We have made strong progress in our strategy for building for the future, evidenced in the momentum we have achieved in most of our businesses. Nevertheless, it is my judgment that given the size of the recent losses in our mortgage-backed securities business, the only honorable course for me to take as Chief Executive Officer is to step down. This is what I advised the Board.
They accepted. A director from the company was installed as an interim CEO while a search was under way.

Scott W. Friestad, associate director of the SEC's Division of Enforcement, said in a statement, "Citigroup's improper disclosures came at a critical time when investors were clamoring for details about Wall Street firms' exposure to subprime securities. Instead of providing clear and accurate information to the market, Citigroup dropped the ball and made a bad situation worse."

Regarding Tildesley, who continues to work at Citigroup as the head of cross marketing, and Crittenden, a statement released by the company noted that neither had been charged with intentional or reckless misconduct, and described both men as "highly valued" to the institution.

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Susan

Agreed to pay? Didn't know it was an option. Gee if I get in trouble with the law can I choose my own sentence? What happens if I don't agree to the sentence I am given? Hmm beleive the Judge would laugh at me and increase it.

July 30 2010 at 9:19 AM Report abuse rate up rate down Reply
azafa28

one way or another, the customer, will eventually help to recoup this minor loss. these banks are constantly inventing new ways to make money, which is understandable in our greedy world. the more the fed puts the crunch on banks, the more restrictions they put on them to control what gets done to their customers, the more these companies work at getting around the rules or adapting new procedures for procuring even more money from the consumer. catch 22 at it's best.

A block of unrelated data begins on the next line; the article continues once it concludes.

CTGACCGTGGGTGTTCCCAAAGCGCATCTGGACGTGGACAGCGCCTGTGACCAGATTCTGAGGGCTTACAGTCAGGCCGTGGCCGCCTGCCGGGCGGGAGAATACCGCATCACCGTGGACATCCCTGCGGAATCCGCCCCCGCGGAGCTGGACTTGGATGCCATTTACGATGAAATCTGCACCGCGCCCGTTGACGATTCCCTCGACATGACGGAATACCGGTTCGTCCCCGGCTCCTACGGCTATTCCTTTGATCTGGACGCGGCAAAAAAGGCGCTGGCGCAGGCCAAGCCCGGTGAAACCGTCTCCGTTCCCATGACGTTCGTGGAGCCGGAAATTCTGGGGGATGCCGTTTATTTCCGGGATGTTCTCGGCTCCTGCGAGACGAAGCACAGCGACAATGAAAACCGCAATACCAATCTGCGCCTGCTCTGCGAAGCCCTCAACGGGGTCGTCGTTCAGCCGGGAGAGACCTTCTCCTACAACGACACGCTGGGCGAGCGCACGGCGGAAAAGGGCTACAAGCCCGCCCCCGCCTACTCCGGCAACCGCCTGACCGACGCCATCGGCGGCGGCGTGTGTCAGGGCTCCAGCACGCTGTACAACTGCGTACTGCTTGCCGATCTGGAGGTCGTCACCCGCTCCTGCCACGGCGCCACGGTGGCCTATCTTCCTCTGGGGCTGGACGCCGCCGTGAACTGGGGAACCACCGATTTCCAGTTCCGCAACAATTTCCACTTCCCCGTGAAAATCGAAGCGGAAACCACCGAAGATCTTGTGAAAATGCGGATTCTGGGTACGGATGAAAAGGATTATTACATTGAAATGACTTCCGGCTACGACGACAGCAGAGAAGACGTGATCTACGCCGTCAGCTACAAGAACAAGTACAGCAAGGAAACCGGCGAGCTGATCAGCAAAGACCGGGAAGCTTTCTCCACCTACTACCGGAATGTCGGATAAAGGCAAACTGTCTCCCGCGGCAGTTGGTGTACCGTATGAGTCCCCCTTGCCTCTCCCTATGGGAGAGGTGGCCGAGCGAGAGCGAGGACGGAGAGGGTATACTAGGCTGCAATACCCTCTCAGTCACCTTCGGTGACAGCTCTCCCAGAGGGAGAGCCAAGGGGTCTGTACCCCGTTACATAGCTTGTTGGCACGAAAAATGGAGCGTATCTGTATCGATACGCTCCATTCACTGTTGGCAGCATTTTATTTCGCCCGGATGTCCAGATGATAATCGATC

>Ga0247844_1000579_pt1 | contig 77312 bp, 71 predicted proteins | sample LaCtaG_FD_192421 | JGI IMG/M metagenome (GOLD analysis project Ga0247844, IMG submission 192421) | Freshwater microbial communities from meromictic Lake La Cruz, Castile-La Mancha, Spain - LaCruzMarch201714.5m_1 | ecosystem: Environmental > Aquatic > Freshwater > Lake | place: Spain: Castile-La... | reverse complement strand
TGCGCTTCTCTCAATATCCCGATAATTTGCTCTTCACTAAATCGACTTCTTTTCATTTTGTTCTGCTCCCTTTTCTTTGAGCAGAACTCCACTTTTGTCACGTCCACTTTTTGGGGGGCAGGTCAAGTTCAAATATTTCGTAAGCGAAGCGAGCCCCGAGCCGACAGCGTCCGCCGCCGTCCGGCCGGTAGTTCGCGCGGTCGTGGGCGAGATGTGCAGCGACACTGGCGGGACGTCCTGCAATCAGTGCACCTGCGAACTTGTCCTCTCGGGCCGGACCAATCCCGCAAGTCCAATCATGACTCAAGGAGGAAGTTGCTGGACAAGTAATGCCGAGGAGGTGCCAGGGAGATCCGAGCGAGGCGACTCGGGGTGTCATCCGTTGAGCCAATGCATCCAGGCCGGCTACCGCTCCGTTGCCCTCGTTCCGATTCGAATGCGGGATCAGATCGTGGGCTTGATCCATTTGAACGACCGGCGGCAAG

July 30 2010 at 7:28 AM Report abuse rate up rate down Reply
wildhoodlum

the bigger the crime,the less you suffer.thats how it is in this society.also the little scum -bags have there little crimes.every one is screwing one another.its hard to be an honest individual,some one is always trying to take what ever you have-----ROBIN HOOD WHERE ARE YOU WHEN WE NEED YOU---LOL

July 30 2010 at 7:06 AM Report abuse +2 rate up rate down Reply
dbul155042

I wonder if they will get TARP money so they can pay the fine ?

July 30 2010 at 6:54 AM Report abuse +2 rate up rate down Reply
wildhoodlum

this is capitalism at its best,screw the investor,he dosent get a penny out of that 75 million.every state needs an ethical committee,and every ethical committee needs a watch--dog

July 30 2010 at 6:51 AM Report abuse +2 rate up rate down Reply
dterraman

.....and the investors got what for their losses? and exactly which crook went to jail?

July 30 2010 at 6:20 AM Report abuse +1 rate up rate down Reply
sumorabbi

Another example of justice in America. Commit massive fraud and face no criminal charges. Pay a small fine without having to admit any wrongdoing, and get to keep your job making millions of dollars a year.

July 30 2010 at 2:46 AM Report abuse +4 rate up rate down Reply
wr3rd

Fines won't do any good. What is needed is jail terms not fines. Put their butts in jail for 45 months and not fine them 45 mill and you will not see a reoccurrence of what happened.

July 30 2010 at 2:09 AM Report abuse +4 rate up rate down Reply
worach9

Everything Citi Group touches is tainted. They suck. Enough said.

July 29 2010 at 11:07 PM Report abuse +4 rate up rate down Reply
pfshurtado38

Those executives got fine 100k and 80k for making millions? You think they going to fight the fine? Please. Scoundrels!!

July 29 2010 at 11:03 PM Report abuse +4 rate up rate down Reply